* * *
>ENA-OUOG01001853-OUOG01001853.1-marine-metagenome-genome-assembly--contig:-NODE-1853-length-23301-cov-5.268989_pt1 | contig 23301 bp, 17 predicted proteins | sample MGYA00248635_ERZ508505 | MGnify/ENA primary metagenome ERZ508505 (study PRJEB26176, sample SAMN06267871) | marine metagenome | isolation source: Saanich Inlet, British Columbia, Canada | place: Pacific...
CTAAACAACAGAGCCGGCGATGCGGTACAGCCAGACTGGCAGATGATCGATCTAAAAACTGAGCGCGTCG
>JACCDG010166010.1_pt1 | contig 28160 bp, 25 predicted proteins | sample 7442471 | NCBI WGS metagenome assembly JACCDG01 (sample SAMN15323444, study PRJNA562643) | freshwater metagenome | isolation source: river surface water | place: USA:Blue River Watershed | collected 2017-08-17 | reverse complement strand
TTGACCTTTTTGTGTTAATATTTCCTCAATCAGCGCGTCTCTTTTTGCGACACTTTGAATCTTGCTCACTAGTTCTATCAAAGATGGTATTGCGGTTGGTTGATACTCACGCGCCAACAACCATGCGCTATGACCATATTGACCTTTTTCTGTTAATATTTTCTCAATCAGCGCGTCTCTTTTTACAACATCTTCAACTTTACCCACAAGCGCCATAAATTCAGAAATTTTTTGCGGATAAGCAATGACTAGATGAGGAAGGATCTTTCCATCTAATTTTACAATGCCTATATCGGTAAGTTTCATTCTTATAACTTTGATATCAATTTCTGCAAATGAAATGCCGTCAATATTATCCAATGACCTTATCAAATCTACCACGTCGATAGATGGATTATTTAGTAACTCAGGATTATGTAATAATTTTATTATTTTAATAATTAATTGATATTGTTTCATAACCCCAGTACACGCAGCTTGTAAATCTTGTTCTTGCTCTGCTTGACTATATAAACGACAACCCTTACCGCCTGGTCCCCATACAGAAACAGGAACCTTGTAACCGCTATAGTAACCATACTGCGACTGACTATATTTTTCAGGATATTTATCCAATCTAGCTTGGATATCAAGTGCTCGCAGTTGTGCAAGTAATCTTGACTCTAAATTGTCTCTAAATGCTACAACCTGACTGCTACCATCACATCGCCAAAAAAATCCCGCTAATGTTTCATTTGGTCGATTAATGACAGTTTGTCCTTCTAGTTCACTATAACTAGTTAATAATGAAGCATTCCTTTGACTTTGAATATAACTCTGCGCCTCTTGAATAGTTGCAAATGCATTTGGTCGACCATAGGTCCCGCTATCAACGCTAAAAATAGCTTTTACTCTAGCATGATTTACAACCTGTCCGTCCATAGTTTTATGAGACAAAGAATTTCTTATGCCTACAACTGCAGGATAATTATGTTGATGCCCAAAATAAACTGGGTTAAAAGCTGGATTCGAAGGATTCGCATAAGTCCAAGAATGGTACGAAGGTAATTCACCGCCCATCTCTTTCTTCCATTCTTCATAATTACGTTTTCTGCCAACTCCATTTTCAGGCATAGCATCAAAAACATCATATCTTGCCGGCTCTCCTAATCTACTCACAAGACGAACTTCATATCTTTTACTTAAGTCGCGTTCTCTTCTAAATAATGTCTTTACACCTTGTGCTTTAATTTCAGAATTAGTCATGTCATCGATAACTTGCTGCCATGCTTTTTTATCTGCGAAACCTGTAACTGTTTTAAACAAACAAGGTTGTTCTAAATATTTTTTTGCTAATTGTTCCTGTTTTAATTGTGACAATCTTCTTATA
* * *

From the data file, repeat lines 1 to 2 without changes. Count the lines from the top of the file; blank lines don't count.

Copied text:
>ENA-OUOG01001853-OUOG01001853.1-marine-metagenome-genome-assembly--contig:-NODE-1853-length-23301-cov-5.268989_pt1 | contig 23301 bp, 17 predicted proteins | sample MGYA00248635_ERZ508505 | MGnify/ENA primary metagenome ERZ508505 (study PRJEB26176, sample SAMN06267871) | marine metagenome | isolation source: Saanich Inlet, British Columbia, Canada | place: Pacific...
CTAAACAACAGAGCCGGCGATGCGGTACAGCCAGACTGGCAGATGATCGATCTAAAAACTGAGCGCGTCG